Let’s not kid ourselves: sartorially speaking, this was Edith’s episode. Our favourite neglected sister is really nailing it, style-wise, isn’t she? We’ll get to that. First, let’s check in with a few of the other Downton folks.
Downton at this point is still a house in mourning, which means everyone (well, the ladies, anyway) is, for the most part, still garbed in appropriate mourning colours of black, purples, and greys:
These prolonged mourning periods were a leftover from the Victorian era (in which widows would wear mourning for years) and were close to being on the way out, but since Matthew was a fairly close relative, it makes sense that the family would still be showing their respect some months later.
And then, there are the women who were closest to him, who are both determined to stay in deepest, darkest mourning for as long as possible:
Even the lighting around them makes them look gloomy. Socially, this was to be expected. A mother and a wife would have been expected to more deeply mourn a loss than, say, a mother-in-law would. But with these two ladies, the grief has become oppressive. In Isobel’s house, pictures and mirrors are actually draped in black for most of the episode (which was a very Victorian thing to do). Mary’s gloom has actually started taking over Downton: the first shot is of the place all dark, wrapped in a damp mist. She carries it with her everywhere, wandering about like a particularly creepy wraith. In the scene with Edith on the stairs, which is so uncomfortable it made me squirm, she’s also shot from a low angle, making her appear larger and even a bit menacing.
This is Mary, though, and somehow she manages to make even widow’s garb look sexy:
She’s showing a fair bit of skin, but remember that the scenes where she wore this dress–at dinner, when she was feeling picked on and raw, and later when she apologises to Carson and cries–were places in the story where she was showing her vulnerability, instead of the brittle exterior she’s been hiding behind. She feels exposed, and the costume illustrates that.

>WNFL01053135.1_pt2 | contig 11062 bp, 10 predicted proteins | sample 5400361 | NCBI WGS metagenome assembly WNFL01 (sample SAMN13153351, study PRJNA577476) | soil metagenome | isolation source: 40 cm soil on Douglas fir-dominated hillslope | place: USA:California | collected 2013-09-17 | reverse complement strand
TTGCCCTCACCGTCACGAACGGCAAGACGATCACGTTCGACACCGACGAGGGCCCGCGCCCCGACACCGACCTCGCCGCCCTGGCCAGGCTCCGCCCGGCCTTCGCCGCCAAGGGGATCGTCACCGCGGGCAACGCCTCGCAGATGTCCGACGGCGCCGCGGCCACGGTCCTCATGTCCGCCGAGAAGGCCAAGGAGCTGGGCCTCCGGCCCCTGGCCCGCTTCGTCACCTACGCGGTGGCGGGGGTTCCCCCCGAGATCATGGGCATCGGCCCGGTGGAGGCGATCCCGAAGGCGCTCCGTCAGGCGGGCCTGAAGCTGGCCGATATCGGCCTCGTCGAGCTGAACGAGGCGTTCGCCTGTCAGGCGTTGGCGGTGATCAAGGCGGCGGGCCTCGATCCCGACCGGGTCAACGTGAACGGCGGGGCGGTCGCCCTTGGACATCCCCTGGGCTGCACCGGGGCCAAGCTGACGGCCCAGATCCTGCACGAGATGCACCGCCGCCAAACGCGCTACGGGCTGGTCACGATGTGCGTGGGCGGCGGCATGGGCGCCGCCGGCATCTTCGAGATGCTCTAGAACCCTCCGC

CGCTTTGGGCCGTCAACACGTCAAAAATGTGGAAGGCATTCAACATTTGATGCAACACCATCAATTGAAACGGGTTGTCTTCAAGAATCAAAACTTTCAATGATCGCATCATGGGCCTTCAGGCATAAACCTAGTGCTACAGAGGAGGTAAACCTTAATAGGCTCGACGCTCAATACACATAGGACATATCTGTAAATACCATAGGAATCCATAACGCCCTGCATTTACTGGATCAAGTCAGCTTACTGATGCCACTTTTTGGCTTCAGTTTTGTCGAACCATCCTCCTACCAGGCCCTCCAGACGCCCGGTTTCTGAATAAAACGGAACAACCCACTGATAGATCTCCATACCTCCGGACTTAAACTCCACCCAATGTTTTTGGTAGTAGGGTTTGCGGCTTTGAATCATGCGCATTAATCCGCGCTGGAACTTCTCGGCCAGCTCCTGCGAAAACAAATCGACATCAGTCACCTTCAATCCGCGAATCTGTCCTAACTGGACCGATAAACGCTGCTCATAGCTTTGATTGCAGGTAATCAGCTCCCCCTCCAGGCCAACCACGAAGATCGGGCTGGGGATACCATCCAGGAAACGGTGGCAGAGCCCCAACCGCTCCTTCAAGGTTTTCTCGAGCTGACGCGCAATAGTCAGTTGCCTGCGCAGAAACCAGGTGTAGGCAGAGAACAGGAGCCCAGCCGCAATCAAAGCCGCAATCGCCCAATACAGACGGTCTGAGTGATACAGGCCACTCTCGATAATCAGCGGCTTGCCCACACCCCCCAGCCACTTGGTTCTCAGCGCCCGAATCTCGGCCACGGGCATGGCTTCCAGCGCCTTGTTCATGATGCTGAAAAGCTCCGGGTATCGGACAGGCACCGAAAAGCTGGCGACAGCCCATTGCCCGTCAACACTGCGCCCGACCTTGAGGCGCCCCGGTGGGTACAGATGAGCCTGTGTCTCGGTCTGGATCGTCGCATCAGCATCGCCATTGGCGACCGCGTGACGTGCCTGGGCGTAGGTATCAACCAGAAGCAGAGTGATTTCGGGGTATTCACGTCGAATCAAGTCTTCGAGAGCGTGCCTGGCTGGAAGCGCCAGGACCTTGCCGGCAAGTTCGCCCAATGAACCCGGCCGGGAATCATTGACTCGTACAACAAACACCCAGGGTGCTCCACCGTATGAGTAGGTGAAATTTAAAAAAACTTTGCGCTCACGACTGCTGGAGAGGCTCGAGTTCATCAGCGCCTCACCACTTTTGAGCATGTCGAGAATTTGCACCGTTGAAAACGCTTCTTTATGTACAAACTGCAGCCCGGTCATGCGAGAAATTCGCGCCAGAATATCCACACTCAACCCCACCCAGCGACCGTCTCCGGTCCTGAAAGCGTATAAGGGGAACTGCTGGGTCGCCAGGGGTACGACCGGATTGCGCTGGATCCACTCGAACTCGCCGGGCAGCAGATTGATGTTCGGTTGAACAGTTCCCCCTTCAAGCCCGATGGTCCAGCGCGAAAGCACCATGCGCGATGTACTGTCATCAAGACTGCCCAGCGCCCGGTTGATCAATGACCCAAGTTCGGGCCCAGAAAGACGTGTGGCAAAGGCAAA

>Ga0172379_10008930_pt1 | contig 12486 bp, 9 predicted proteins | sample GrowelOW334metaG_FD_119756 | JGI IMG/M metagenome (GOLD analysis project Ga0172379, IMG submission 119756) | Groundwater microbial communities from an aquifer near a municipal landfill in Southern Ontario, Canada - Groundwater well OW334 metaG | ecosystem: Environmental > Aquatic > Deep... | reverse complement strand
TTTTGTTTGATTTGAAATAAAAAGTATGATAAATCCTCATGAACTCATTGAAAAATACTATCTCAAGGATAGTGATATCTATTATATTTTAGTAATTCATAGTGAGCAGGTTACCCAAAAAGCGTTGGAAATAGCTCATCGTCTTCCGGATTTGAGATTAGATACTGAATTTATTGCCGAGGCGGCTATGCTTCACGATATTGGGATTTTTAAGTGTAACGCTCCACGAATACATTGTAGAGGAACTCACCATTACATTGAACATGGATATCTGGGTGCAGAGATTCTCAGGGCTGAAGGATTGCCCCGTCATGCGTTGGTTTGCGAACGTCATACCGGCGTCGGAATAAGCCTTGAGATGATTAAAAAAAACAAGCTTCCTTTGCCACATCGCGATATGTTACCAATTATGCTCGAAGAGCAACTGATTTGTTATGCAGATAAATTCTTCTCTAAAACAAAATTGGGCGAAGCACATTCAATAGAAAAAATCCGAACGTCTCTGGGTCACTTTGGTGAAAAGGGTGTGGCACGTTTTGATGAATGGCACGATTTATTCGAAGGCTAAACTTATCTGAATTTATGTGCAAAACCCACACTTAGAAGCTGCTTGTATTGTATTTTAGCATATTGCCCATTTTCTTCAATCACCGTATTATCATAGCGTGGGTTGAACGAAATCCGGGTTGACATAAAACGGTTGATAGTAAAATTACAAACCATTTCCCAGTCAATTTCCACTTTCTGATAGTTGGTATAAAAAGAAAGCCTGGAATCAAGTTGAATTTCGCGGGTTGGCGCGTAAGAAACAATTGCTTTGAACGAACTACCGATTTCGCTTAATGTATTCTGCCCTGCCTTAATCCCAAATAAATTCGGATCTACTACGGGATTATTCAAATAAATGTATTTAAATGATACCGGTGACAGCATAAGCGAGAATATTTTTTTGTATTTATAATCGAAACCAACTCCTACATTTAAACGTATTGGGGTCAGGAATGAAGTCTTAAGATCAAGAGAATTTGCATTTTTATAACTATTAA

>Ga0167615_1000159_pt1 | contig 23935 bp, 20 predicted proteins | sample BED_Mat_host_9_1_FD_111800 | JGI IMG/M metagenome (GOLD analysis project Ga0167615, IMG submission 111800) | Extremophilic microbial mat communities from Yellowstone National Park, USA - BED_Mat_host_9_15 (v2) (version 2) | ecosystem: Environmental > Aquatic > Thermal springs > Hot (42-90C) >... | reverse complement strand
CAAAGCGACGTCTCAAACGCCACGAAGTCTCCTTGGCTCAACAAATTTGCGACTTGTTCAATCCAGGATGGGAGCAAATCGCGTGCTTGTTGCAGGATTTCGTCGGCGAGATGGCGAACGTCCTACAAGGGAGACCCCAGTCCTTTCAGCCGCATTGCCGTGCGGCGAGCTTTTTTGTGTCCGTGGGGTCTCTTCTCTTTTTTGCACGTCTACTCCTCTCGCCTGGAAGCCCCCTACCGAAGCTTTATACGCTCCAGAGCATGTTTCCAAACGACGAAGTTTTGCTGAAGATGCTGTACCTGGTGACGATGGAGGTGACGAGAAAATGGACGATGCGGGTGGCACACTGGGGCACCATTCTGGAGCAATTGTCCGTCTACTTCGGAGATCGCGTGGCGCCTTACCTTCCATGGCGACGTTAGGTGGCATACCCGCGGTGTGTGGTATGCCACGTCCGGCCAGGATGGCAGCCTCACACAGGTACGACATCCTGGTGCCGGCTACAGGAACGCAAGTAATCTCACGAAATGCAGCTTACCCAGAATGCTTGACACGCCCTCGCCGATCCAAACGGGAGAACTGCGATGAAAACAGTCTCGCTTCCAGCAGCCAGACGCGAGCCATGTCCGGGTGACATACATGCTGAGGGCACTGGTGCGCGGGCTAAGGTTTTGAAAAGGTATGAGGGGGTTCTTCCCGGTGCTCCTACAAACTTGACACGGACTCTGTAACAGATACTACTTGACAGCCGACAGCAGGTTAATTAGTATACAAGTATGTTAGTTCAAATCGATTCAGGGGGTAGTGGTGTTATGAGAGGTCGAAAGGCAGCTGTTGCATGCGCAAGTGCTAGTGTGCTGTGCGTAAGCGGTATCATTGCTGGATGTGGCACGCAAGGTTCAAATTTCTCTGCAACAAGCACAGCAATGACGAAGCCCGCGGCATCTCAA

But eventually, you have to move on, and close to the end of the episode, we’re starting to see more colour and more style. Violet shows up for dinner in a very dark red, while Edith, still sticking to mourning-approved purple, has adopted a lovely shade of lavender and an extremely stylish dress.
And I think it’s worth noting that in that last shot she’s positioned right behind a nice, bright, cheery yellow bouquet, which suggests she’ll start to pull herself out of her gloom soon and possibly look into a brighter future.
Just a quick word about Violet, while I’m on the subject of the family. She’s an excellent illustration of how many people, at a certain point in their lives, simply stop following fashion. Consider: it’s 1922. And she’s wearing this:
That would have been old-fashioned looking even a decade before. But ladies of a certain age and a certain income would be clinging to these sorts of styles–that lace jabot, the little cocked hat–for many years to come. The woman’s a great-grandmother who came of age in the 1860s, she’s not going to be wearing loose-fitting 20’s styles. Not only would they look a little ridiculous (even Cora would consider such styles too young for her) they were simply too radical for someone who spent 90% of her life in the corset and floor-length-skirt era. Violet’s costumes lately have been reminiscent of Queen Mary’s clothes during the same period. Behold: